Actavis’s deal to buy Allergan puts back spark in deal-making activity
AFTER a day like Monday, it is no surprise that revenues are up at law firms with significant merger and acquisition practices.
Actavis announced that it would buy Allergan for $66 billion (R732bn), while Halliburton announced its $34.6bn purchase of Baker Hughes.
Two deals of that magnitude have not been announced on the same day in 16 years, according to data compiled by Bloomberg News.
That was when energy giant Exxon agreed to buy Mobil and two European drugmakers struck the merger that created Aventis.
The two takeovers added to what has already been the busiest year for global deal-making since the record in 2007.
On the Actavis-Allergan deal, Cleary Gottlieb Steen & Hamilton represented Actavis, while Latham & Watkins and Wachtell Lipton Rosen & Katz represented Allergan.
Baker Botts and Wachtell represented Halliburton, while Davis Polk & Wardwell and Wilmer Cutler Pickering Hale & Dorr represented Baker Hughes.
It was especially busy for two Wachtell partners – Daniel Neff and David Katz – who worked on both.
In what was certainly an understatement, Katz described the stretch as “busy”.
What helped, he said, was the ability to divide up work with Dan Neff. The two often work together on hostile takeovers.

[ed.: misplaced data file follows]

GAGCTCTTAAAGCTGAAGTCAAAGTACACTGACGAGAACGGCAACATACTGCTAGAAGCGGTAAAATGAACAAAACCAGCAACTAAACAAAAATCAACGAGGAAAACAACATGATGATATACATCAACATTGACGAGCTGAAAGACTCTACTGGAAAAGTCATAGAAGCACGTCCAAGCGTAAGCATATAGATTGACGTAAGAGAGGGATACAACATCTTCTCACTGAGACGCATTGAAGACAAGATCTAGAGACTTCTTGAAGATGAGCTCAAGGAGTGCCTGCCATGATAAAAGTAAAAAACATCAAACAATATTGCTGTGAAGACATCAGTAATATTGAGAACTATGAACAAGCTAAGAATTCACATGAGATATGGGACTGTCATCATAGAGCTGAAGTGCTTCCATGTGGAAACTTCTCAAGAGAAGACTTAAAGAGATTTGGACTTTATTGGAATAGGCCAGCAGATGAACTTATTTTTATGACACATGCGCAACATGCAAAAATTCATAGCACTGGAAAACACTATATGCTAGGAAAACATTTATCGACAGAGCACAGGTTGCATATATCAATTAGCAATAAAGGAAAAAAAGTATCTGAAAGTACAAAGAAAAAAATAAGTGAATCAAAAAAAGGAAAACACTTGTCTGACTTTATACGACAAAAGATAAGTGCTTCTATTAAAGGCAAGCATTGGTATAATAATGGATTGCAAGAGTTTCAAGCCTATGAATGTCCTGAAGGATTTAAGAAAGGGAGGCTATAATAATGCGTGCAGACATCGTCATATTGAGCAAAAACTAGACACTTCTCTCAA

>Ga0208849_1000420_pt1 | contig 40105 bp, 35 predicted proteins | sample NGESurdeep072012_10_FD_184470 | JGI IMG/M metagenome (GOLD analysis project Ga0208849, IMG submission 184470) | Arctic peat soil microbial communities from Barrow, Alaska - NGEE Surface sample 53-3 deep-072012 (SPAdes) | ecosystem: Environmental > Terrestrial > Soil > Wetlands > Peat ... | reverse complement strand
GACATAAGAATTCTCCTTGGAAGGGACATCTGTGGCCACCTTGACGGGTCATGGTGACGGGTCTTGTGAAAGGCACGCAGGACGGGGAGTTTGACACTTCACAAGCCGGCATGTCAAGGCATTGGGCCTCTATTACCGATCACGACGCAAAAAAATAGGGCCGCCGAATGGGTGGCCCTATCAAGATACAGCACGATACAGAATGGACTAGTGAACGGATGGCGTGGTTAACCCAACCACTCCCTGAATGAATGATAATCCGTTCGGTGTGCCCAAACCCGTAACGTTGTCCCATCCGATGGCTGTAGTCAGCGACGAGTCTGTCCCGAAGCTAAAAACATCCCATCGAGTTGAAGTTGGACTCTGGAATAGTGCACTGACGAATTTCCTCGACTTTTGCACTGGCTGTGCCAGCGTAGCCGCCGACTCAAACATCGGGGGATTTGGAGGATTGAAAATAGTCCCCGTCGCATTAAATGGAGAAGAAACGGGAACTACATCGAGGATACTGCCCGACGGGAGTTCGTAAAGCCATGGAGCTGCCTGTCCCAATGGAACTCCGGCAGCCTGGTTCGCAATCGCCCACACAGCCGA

Also helping: the Allergan deal terms were straightforward, despite “twists and turns” since Valeant and William Ackman’s Pershing Square launched a tender offer for the company in April, Katz said.
“Both drafts were really ‘middle of the road’,” Katz said on Monday.
“While you often see buyerfriendly or seller-friendly” agreements, both were “reasonably negotiated documents which allowed people to move more quickly.”
Katz’s view was echoed by Latham partner Cary Hyden, who said his firm, along with Wachtell and Cleary Gottlieb, placed “a priority on putting grand-standing to the side to negotiate a deal for our clients”.
Wachtell acted as co-counsel to Allergan.
Wachtell’s team, in addition to Neff and Katz, included partners Gregory Ostling, corporate, and Joseph Larson, antitrust.
Although Valeant has said it would not try to top the Actavis offer, Katz said there was still a chance Ackman would seek to hold a shareholder meeting that was scheduled for next month.
Litigators are seeking an injunction to prevent that meeting.
Additionally, Allergan is pressing ahead with a lawsuit – now seeking an expedited appeal in the US Court of Appeals for the Ninth Circuit – in its case claiming that Valeant and Pershing Square violated federal proxy rules and committed insider trading in launching its tender offer.
The trial court judge on November 4 allowed Pershing Square to vote its shares but said the bid “raised serious questions” about insider trading.
Valeant and Ackman have denied any wrongdoing. – Bloomberg